Unscrupulous influencers game their reach with bots automatically following other users one day - then unfollowing them the next. They game the reach through buying fake users. They game it with ‘follow-for-follow’ tactics.
Then, one day, brands and marketeers had an epiphany. An epiphany helped by Instagram’s change in algorithm. Suddenly it’s not JUST about reach. It’s about engagement, too.
So, influencers started to game the level of engagement on their posts. Unethical influencers gamed engagement with click farms, they gamed engagement via Insta pods.
It’s all-too-easy to dismiss influencer marketing because of a few less-than-ethical influencers and marketers. But, exploiting ‘the system’ is not unique to influencer marketing. There will always be those who work at the edges of acceptability in any walk-of-life.
Take accountancy - more specifically tax planning - a profession seemingly as far-removed from influencer marketing as is comprehensible.
Tax evasion is illegal whilst tax avoidance is legally exploiting the tax system to reduce current or future tax liabilities by means not intended by parliament. Legal - though ethically questionable.
Tolley’s Yellow Tax Handbook - the bible for UK accountants, runs to 15,500 pages over six volumes. It explains the intricacies of the UK tax system. Each new edition gets longer as parliament seeks to close loopholes and remove wriggle-room of interpretation. Whilst those practising in the hinterland of acceptability seek to hack the system - hunting out and exploiting new loopholes.
You manage what you measure - so make sure you measure what is important. The industry’s reaction to influencers buying fake followers pushed influencer marketing forward away from placing so much stock on measuring influencer reach. Fake engagement will have the same positive effect. Influencer marketers will be forced to place measurement at the forefront of the planning and evaluation stages of their workflow. They'll look for impact metrics rather than vanity metrics.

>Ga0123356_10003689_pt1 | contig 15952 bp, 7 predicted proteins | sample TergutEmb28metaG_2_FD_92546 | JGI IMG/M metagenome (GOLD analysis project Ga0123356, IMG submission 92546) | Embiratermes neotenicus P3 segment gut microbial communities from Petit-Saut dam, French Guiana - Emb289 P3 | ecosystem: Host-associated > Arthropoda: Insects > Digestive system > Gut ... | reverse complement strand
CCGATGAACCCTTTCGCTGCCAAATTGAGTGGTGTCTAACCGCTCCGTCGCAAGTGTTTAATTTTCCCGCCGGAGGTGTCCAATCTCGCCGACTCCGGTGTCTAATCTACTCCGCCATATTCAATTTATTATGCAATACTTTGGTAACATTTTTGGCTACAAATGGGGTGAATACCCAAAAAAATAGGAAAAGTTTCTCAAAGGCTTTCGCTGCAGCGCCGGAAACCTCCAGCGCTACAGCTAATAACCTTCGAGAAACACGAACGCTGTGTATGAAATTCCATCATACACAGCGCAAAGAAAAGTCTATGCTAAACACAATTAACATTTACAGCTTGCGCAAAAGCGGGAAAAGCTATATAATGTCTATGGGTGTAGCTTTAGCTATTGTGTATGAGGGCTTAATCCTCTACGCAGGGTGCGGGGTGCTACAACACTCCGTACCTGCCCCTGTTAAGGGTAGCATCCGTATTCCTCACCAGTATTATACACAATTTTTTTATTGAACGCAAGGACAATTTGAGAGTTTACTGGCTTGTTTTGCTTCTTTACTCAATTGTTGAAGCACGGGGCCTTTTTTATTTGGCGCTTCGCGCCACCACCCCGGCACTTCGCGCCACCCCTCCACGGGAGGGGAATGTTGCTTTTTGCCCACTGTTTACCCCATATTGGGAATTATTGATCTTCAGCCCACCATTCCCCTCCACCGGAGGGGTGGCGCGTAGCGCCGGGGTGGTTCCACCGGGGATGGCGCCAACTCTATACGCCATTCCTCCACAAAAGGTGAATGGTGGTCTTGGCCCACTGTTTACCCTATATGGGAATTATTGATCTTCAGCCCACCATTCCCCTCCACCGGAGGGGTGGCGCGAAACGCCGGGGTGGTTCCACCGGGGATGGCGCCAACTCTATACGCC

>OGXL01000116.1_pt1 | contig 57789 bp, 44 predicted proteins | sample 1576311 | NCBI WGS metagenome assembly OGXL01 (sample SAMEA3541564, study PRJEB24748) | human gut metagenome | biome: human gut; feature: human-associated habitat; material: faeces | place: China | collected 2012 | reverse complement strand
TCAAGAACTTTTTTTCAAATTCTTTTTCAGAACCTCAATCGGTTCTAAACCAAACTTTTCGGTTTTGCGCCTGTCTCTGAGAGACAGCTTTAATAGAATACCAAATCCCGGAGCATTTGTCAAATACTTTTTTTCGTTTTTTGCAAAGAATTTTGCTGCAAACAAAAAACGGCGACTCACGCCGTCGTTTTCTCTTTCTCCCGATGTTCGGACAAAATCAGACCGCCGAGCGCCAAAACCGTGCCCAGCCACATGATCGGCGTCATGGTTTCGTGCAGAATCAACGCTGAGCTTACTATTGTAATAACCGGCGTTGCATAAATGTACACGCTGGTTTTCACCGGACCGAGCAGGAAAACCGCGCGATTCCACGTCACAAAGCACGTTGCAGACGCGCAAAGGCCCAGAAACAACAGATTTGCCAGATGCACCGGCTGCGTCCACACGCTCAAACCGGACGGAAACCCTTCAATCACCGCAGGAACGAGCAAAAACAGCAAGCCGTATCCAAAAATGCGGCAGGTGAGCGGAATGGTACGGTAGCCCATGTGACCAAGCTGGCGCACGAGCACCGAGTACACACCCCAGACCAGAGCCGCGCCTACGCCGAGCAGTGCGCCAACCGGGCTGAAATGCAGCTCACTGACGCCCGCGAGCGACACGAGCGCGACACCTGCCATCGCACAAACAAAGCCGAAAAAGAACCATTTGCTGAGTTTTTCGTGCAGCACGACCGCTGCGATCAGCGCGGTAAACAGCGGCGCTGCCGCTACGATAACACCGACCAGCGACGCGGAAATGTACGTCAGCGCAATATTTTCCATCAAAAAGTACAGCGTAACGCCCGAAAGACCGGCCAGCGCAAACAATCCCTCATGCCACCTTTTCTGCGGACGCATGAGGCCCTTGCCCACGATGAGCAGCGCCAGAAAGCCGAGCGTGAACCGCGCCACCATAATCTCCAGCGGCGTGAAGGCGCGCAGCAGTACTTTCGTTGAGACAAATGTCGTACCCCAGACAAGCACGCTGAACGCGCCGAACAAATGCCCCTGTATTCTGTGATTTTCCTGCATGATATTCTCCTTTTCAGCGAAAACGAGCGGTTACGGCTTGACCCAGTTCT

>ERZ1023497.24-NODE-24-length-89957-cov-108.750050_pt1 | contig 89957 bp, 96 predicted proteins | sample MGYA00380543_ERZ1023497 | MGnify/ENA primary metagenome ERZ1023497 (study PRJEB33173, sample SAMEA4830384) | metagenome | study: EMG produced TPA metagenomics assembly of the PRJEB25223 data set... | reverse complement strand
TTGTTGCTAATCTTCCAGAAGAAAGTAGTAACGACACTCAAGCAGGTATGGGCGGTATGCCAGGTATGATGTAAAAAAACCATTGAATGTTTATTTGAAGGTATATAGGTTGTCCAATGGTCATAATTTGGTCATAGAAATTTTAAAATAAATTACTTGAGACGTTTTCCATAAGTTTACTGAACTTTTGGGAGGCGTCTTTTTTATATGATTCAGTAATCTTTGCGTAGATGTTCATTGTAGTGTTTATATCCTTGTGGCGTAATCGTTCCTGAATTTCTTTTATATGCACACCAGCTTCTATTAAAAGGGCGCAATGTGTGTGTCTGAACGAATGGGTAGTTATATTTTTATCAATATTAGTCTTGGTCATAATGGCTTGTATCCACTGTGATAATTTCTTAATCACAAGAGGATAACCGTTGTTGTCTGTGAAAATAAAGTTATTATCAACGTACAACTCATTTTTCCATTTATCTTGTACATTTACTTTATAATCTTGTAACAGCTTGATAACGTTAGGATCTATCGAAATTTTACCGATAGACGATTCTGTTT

With increased influencer marketing spend comes a greater need to demonstrate value return on investment (ROI). Accurate data and robust, independent campaign performance evaluation, along with industry benchmarking, will become a fundamental part of the influencer marketing campaign planning process.
Influencer audiences will increasingly demand higher-quality sponsored content from the creators they follow, too.
Fail to deliver either and the business model collapses for both brand and influencer.
The influencer marketing industry should lead with measurement. A new report by Traackr & Altimeter explains “metrics evolve as a result of programs that start to focus on business impact. As such, strategies, teams and workflows adapt to perform against these desired metrics … . As influence marketing matures, challenges to measure performance decline. As brands see the impact of influencer marketing initiatives throughout the customer journey, the pressure is on to develop sophisticated, measurable programs capable of supporting large-scale strategies.
“The challenge facing organizations is to develop an influencer marketing practice that aligns with overarching business strategy while ensuring leadership has the data and reporting framework required to evaluate success and prioritize spending” [page 41: The 2018 State of Influence report].
Many nascent industries suffer growing pains as well as growth spurts. Influencer marketing is no exception. But, physician heal thyself. When legacy media attempts to call out influencer marketing for influencer fraud we should recall their own practices before striving to demonstrate that influencer marketing has a bright, profitable and transparent future.
Scott Guthrie is an influencer marketing strategist, event speaker, university guest lecturer, media commentator on influencer marketing and active blogger. He works with brands, agencies and platforms to achieve meaningful results from influencer marketing. That tells you something about him but it's not giving you a lot of detail, is it? So, read more here.